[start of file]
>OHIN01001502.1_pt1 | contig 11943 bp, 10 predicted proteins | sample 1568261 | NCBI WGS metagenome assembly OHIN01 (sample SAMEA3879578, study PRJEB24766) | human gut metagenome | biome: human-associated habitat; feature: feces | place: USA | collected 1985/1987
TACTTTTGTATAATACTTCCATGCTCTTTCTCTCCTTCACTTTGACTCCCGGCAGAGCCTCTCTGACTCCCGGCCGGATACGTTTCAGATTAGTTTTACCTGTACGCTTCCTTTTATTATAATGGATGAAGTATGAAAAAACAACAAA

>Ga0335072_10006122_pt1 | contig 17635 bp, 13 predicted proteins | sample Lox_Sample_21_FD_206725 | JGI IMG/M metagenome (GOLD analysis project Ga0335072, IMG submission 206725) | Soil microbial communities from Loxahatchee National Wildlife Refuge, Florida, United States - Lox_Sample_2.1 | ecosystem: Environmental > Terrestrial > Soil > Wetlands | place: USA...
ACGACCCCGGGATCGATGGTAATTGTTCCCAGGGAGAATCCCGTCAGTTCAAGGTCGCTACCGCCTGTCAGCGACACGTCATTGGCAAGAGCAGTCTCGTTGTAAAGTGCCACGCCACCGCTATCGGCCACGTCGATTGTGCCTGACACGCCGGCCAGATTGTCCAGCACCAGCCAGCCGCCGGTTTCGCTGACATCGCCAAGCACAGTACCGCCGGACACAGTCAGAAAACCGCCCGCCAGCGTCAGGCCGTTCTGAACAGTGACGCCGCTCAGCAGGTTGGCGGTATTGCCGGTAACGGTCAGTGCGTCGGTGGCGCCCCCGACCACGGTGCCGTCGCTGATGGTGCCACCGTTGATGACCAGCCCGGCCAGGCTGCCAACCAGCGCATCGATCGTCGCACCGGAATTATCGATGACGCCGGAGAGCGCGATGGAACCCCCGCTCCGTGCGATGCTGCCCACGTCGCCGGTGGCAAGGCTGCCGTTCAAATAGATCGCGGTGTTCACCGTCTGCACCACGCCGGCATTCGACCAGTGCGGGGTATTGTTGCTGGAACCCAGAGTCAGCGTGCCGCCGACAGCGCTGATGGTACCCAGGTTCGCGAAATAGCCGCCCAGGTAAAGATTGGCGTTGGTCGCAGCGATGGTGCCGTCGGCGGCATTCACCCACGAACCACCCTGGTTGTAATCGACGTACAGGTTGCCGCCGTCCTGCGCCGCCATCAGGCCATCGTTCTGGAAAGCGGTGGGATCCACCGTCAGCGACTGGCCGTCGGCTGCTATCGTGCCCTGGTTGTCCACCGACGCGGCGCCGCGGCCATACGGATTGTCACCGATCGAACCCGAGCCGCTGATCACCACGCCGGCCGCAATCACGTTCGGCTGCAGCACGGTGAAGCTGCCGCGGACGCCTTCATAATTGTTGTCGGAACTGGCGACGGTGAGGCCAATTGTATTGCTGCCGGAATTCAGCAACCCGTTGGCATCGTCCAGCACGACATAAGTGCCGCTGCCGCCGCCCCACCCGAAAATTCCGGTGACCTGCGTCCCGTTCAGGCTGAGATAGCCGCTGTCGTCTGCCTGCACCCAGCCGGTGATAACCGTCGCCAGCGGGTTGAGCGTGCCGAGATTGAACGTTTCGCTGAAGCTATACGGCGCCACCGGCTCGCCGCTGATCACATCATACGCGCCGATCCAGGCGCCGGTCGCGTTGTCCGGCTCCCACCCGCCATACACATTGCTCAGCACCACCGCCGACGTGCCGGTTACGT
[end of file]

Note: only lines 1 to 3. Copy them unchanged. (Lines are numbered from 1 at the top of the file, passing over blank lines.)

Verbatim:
>OHIN01001502.1_pt1 | contig 11943 bp, 10 predicted proteins | sample 1568261 | NCBI WGS metagenome assembly OHIN01 (sample SAMEA3879578, study PRJEB24766) | human gut metagenome | biome: human-associated habitat; feature: feces | place: USA | collected 1985/1987
TACTTTTGTATAATACTTCCATGCTCTTTCTCTCCTTCACTTTGACTCCCGGCAGAGCCTCTCTGACTCCCGGCCGGATACGTTTCAGATTAGTTTTACCTGTACGCTTCCTTTTATTATAATGGATGAAGTATGAAAAAACAACAAA

>Ga0335072_10006122_pt1 | contig 17635 bp, 13 predicted proteins | sample Lox_Sample_21_FD_206725 | JGI IMG/M metagenome (GOLD analysis project Ga0335072, IMG submission 206725) | Soil microbial communities from Loxahatchee National Wildlife Refuge, Florida, United States - Lox_Sample_2.1 | ecosystem: Environmental > Terrestrial > Soil > Wetlands | place: USA...